All right, now that I caught your attention, let me immediately establish that I do not think we are going to have a "fiasco" because hearing Lupe Fiasco should not be an issue at the upcoming fall concert. (I.e. the “WE CAN’T HEAR YOU!” chants of last fall's concert.) I am, however, somewhat taken aback by (if not unhappy about) the scheduling of this controversial artist for our fall concert, someone whose songs and overall persona have a strong and sometimes shocking political bent.
I am talking in particular about a comment Lupe Fiasco made last year calling President Obama a terrorist. This sounds ignorant, hateful, and stupid, so when I first heard this (admittedly I did not know much about Fiasco beforehand) I was shocked. My anger abated slightly when I read the larger context of his statement, reproduced here:
“My fight against terrorism, to me, the biggest terrorist is Obama in the United States of America. I'm trying to fight the terrorism that's actually causing the other forms of terrorism. You know, the root cause of terrorism is the stuff the U.S. government allows to happen. The foreign policies that we have in place in different countries that inspire people to become terrorists.”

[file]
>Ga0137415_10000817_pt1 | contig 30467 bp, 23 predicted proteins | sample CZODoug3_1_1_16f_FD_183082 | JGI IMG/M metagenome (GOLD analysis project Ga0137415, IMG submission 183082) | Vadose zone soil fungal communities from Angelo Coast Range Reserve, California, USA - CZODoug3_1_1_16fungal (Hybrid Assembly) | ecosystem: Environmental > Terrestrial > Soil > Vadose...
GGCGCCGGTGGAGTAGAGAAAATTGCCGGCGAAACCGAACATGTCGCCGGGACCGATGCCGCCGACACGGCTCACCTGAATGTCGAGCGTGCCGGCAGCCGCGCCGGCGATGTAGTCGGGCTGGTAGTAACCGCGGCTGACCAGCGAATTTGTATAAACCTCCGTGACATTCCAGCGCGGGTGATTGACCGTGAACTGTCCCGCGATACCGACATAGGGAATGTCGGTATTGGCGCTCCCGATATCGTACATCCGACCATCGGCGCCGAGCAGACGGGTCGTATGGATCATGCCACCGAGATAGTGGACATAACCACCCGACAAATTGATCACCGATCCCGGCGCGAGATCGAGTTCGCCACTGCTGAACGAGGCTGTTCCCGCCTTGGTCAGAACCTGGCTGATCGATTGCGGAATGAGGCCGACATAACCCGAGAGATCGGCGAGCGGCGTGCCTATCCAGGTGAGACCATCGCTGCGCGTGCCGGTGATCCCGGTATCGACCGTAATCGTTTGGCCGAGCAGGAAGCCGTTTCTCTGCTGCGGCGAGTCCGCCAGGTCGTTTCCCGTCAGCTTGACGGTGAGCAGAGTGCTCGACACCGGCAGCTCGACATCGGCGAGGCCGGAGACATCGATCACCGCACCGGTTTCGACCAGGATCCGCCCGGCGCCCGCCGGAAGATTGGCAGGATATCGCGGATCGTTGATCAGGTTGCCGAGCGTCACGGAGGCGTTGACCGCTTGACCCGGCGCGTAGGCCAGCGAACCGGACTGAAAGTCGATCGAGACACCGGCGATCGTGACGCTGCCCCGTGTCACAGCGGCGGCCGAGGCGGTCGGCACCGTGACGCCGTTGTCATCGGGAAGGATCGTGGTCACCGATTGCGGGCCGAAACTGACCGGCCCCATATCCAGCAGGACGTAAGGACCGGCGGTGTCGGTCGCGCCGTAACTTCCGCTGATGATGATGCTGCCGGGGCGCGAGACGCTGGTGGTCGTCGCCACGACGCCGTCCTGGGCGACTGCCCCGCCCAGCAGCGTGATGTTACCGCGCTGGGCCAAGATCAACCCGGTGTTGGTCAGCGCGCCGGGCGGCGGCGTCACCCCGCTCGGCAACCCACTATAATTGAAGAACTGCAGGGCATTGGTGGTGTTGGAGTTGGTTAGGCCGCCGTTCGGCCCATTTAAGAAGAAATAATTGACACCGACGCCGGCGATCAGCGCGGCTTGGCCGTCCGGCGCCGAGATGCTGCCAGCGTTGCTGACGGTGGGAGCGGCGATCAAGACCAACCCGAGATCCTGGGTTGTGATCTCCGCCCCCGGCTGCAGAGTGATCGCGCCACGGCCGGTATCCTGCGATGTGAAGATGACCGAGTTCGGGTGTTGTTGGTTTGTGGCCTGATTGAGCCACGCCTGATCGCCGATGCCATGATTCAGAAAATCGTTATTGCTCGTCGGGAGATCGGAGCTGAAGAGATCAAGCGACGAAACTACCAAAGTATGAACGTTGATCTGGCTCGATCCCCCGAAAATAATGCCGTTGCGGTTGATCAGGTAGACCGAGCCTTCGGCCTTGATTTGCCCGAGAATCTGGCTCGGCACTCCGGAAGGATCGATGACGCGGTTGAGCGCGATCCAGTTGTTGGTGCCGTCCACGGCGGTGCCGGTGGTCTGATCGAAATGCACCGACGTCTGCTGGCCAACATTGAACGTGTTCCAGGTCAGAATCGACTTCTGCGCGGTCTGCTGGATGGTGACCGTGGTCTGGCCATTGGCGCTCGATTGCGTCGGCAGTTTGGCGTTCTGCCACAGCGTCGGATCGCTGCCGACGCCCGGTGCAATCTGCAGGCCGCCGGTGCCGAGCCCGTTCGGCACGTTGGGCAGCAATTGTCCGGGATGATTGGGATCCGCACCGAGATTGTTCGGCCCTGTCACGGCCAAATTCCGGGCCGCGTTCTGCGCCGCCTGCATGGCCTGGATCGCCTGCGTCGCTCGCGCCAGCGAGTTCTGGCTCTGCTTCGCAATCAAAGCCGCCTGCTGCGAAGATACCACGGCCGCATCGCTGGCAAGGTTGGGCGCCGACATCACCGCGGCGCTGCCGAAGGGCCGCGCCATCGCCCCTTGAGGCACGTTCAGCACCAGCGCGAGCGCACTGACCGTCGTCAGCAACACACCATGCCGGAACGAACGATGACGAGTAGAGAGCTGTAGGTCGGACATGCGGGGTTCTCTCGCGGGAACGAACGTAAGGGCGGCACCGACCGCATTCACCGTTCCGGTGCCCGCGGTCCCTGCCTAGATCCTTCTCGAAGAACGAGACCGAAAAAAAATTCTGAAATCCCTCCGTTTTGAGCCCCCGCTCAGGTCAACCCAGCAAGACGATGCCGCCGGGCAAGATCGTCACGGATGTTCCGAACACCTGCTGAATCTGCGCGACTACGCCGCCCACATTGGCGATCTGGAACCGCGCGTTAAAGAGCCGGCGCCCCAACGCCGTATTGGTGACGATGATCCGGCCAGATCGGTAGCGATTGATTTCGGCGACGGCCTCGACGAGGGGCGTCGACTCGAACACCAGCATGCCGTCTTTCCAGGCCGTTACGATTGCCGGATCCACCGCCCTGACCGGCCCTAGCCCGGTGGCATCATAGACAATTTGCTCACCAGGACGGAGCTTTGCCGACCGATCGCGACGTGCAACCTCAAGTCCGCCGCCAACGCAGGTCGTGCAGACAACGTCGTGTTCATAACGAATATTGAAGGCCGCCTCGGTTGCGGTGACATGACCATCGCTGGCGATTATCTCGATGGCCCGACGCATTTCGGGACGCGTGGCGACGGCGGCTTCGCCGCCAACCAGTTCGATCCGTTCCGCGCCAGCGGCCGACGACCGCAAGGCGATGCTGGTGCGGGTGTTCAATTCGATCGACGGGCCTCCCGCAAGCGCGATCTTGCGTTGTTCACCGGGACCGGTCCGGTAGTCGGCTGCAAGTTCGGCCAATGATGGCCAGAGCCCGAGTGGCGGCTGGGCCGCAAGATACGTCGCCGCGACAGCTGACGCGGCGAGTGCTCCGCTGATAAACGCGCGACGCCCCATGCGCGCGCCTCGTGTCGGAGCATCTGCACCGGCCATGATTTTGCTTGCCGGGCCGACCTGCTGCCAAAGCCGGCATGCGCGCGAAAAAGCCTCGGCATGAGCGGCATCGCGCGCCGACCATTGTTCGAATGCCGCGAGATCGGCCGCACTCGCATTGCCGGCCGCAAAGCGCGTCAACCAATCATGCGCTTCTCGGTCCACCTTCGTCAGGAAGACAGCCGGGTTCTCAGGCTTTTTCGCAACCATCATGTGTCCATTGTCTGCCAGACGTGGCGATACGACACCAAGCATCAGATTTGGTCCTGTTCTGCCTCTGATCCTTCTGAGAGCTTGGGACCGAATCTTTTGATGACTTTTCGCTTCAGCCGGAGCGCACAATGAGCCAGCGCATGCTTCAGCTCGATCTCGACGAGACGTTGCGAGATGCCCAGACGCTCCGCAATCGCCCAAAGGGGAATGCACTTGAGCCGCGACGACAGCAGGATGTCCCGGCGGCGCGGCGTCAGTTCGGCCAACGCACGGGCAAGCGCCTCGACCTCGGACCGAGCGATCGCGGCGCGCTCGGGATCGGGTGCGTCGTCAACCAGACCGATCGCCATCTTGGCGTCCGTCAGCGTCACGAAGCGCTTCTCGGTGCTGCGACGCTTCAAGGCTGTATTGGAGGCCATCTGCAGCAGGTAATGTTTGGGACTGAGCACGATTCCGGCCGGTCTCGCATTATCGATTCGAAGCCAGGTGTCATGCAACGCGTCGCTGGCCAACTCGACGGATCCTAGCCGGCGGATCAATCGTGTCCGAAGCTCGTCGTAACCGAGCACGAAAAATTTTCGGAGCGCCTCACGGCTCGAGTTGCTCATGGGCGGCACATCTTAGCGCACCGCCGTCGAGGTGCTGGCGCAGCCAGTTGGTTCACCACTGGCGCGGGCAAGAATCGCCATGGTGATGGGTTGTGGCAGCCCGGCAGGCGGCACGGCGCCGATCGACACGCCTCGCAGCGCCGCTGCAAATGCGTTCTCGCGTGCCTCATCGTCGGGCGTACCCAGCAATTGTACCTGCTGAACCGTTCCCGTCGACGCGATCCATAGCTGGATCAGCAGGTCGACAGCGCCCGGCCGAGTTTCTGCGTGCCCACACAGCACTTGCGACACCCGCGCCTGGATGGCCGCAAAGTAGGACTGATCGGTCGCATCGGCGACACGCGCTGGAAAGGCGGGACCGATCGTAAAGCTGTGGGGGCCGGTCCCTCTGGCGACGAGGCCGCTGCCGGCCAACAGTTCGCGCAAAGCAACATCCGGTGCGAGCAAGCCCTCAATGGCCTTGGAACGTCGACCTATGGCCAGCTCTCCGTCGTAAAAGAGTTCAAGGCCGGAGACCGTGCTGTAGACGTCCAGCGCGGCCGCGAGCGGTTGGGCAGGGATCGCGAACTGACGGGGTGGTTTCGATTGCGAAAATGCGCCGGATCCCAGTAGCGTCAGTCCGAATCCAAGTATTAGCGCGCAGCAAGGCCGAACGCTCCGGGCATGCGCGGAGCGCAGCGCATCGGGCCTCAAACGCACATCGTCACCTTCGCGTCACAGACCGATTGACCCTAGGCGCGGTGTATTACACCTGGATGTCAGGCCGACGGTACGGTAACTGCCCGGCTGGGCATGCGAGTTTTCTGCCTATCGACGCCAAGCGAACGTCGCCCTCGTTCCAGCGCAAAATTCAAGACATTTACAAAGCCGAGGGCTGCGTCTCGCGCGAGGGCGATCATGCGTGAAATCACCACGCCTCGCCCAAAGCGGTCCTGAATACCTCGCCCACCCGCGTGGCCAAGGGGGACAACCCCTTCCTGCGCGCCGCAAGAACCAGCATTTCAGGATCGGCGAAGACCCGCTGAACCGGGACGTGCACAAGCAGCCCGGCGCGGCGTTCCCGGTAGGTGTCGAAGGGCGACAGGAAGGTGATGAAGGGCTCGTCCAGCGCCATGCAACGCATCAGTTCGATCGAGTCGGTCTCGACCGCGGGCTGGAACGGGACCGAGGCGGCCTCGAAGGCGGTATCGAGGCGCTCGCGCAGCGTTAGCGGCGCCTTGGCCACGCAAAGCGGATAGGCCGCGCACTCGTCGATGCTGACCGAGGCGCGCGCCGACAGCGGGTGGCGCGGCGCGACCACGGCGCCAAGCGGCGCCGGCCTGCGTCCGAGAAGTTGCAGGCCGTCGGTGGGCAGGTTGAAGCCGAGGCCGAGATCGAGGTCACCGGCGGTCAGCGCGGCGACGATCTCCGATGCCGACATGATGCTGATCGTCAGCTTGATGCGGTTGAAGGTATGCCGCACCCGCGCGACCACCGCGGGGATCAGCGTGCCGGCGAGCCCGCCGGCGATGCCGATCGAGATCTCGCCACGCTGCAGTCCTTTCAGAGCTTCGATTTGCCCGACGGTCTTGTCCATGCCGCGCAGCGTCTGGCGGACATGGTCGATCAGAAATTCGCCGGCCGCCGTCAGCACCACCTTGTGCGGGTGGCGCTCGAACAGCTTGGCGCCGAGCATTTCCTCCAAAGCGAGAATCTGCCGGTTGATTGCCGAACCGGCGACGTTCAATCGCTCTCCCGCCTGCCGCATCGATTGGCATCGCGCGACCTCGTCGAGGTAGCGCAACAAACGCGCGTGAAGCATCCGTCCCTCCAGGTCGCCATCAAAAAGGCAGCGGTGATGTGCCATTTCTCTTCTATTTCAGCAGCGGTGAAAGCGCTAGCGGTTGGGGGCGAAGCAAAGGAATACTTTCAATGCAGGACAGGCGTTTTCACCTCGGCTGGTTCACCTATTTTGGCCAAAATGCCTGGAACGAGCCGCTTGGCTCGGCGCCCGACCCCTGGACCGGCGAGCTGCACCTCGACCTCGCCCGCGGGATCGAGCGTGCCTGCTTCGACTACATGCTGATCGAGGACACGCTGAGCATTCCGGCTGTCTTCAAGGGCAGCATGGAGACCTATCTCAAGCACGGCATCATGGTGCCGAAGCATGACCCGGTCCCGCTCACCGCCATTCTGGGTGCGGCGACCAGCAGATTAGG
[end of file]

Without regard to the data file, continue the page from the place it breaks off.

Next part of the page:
Fiasco is not like those conspiracy theorists who think Obama is some kind of Manchurian agent; what he means is Obama’s foreign policies propagate the hatred which in turn inspires terrorist attacks against us.
Obama won a Nobel Prize on the basis of his foreign outreach.
While I cannot agree with Lupe Fiasco’s views on our President (and have serious difficulty seeing how anyone else could), I do defend his right to his own opinion and applaud the decision to bring him to campus despite the fact he is “out there” on the political spectrum. An artist should not be censored on the basis of his perspective, his work should be judged solely for its quality, and I freely acknowledge I do not have the musical background (especially in rap) to criticize his work intelligently.
Of course, not contracting a certain performer on the basis of his political standpoint doesn’t legally constitute censorship, but the spirit of censorship still exists and should be resisted.
I have heard it said that it does not make sense for Boston College to be relatively lenient on this matter when it has been more morally proactive (or just uptight, based on your point of view) with other issues. I will end here by saying that I think this relative tolerance is a progressive move.